The Innermost Regions of Relativistic Jets and Their Magnetic Fields. Granada (Spain). June 10th-14th, 2013.

Fernández Ontiveros, Juan Antonio

The nature of the IR emission in LLAGN at parsec scales: Does the jet dominate at low luminosities?.


Author list: J. A. Fernández-Ontiveros, M. A. Prieto, J. A. Acosta-Pulido, S. Markoff, O. González-Martín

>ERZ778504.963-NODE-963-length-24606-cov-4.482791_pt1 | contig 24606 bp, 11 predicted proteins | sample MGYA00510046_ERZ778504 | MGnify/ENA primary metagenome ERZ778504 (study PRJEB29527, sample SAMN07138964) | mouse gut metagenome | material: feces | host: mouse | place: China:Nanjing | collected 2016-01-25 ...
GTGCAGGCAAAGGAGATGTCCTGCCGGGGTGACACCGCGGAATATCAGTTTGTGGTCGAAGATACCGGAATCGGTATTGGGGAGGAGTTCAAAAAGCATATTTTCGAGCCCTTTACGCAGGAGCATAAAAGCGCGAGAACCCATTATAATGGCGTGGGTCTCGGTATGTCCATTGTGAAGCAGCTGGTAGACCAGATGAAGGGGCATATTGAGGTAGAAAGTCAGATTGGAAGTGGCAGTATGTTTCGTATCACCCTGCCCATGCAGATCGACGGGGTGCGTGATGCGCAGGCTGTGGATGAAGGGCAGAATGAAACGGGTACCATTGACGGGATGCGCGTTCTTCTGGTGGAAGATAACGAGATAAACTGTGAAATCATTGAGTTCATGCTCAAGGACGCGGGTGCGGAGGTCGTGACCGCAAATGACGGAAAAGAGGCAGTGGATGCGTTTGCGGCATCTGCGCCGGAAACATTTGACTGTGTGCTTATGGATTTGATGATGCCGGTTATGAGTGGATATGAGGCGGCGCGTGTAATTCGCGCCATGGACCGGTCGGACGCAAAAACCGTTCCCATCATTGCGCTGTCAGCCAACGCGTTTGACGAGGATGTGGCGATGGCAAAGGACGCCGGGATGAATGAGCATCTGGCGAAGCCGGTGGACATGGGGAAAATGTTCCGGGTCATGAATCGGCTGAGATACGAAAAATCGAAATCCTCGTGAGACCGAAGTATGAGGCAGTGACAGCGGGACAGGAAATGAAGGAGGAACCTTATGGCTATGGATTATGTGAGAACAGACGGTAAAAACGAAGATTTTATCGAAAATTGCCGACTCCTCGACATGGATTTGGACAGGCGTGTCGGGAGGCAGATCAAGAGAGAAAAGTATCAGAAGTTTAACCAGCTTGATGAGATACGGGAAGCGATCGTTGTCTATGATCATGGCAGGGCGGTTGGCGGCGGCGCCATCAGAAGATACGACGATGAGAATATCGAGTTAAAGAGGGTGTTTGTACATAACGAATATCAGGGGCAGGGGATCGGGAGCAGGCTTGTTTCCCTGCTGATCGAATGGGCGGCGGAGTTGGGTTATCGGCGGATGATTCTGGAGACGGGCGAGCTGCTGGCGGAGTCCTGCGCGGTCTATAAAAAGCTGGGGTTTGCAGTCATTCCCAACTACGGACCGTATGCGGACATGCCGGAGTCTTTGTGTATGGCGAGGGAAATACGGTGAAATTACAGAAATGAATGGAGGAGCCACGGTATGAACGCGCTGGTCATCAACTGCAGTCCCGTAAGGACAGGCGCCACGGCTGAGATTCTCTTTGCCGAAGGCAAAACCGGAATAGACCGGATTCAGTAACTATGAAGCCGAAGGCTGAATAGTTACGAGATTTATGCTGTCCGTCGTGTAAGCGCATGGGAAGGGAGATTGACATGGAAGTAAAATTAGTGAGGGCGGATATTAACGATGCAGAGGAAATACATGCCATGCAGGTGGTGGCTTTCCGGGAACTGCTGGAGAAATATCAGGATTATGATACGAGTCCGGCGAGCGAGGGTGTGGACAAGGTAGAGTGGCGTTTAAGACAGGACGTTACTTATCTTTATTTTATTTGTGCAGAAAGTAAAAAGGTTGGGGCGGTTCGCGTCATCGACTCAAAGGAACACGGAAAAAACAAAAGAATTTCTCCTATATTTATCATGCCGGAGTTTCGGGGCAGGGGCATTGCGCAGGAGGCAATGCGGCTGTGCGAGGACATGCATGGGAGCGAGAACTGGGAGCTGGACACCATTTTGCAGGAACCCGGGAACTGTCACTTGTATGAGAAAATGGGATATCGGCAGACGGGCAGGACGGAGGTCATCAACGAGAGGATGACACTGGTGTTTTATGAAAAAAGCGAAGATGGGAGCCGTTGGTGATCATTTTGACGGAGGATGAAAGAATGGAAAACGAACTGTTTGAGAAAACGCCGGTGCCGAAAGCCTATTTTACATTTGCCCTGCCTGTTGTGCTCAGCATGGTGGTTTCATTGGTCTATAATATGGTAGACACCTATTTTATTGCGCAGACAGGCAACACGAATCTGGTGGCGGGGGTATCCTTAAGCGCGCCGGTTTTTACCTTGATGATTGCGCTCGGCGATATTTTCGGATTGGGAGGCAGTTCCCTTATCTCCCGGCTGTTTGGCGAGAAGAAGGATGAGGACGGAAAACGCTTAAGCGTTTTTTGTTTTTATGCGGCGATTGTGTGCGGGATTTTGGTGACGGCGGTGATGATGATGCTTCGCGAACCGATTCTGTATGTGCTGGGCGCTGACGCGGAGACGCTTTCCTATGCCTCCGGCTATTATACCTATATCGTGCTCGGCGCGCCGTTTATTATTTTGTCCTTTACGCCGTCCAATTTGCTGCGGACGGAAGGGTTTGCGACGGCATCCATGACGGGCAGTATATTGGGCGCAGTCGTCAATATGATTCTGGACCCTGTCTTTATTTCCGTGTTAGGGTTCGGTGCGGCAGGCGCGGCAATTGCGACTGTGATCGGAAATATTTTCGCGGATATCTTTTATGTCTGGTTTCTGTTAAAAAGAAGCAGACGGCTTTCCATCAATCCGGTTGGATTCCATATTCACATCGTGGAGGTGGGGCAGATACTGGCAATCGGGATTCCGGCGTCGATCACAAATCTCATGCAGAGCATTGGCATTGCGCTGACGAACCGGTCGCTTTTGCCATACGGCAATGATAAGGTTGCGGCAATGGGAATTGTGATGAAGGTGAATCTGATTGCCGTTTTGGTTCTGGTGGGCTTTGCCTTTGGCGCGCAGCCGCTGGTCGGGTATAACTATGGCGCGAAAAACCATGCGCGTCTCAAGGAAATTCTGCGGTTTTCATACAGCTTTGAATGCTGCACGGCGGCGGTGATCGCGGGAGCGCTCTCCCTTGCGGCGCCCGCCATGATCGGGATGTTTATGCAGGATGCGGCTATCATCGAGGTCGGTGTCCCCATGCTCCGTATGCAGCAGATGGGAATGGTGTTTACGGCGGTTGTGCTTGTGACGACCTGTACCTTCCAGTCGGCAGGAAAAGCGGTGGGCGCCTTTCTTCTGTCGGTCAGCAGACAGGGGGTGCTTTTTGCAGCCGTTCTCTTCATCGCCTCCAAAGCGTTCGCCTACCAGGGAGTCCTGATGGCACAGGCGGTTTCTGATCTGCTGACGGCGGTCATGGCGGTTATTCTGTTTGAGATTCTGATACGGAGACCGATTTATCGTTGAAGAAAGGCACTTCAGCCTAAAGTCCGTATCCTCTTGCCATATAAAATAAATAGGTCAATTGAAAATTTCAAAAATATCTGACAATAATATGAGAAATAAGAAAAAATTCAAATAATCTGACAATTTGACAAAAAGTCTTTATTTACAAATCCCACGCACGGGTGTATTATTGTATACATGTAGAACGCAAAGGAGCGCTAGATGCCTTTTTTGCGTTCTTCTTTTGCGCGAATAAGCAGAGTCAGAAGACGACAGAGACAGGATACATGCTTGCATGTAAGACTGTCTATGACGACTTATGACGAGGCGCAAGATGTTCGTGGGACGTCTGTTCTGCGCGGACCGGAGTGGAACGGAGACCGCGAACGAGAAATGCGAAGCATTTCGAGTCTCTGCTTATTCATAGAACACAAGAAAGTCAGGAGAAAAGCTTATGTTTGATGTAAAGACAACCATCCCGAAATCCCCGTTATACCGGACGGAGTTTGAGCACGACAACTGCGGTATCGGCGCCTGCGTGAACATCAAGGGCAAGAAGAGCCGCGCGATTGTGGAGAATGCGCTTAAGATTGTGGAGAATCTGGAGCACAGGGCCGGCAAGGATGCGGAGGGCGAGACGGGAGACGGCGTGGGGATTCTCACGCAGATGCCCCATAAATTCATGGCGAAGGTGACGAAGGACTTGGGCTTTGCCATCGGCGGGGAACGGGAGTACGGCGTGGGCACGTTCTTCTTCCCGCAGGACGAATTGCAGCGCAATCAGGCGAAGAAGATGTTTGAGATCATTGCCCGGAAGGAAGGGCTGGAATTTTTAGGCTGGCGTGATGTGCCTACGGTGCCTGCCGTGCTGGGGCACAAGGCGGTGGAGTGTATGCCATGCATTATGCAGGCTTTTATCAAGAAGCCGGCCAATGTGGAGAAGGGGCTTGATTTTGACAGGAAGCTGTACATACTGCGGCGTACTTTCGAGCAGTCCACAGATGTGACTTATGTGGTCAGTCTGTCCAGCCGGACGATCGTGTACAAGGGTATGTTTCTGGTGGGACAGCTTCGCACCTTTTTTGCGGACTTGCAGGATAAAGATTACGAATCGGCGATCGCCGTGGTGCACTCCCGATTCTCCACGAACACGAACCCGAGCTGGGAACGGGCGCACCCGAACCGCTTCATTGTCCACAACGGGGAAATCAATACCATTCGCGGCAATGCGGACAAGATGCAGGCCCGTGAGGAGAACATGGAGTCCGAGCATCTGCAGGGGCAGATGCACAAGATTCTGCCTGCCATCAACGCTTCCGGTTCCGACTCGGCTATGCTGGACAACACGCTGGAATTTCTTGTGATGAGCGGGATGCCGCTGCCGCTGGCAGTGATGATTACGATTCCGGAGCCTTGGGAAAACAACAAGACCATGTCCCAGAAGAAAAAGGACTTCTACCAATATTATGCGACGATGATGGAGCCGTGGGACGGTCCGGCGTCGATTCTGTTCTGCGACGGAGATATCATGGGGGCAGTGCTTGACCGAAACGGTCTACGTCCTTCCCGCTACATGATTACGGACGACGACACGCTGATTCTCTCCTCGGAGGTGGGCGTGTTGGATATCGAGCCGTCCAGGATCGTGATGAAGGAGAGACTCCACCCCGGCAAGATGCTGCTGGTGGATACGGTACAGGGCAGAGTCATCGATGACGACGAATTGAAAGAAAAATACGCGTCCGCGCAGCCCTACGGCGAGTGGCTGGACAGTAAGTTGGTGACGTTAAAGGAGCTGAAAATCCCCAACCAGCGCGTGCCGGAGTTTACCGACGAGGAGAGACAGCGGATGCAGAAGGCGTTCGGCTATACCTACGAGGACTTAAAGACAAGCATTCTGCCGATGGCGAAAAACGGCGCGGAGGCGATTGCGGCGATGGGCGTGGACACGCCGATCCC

The vast majority of AGN belong to the low-luminosity class (LLAGN): they exhibit a low radiation efficiency (L < 1042 erg/s; L/Ledd < 10-3) and the absence of the big blue bump in their spectrum, a signature of the accretion disk. The study of LLAGN is a complex task due to the contribution of the host galaxy, whose light outshines these faint nuclei. As a consequence, numerical models are usually compared with relatively poorly defined spectral energy distributions (SEDs). For a sample of six prototype nearby LLAGN, a multiwavelength dataset including radio, IR, optical/UV and X-ray measurements with a few tenths of arcsec resolution has been collected. These high-spatial resolution SEDs reveal that: i) the mid-IR bump, indicative of thermal emission from the torus, is missing in LLAGN; ii) the continuum emission of these nuclei is largely described by a self-absorbed synchrotron spectrum, suggesting that jet emission dominates the overall energy output in these objects. The optically thin radiation in the IR-to-UV range is produced in the jet launching region, very close to the central black hole. The very steep slope found in this component -with a spectral index in the 1-3 range- suggests that a large number of LLAGN are powered by young and compact jets with very high radiative losses.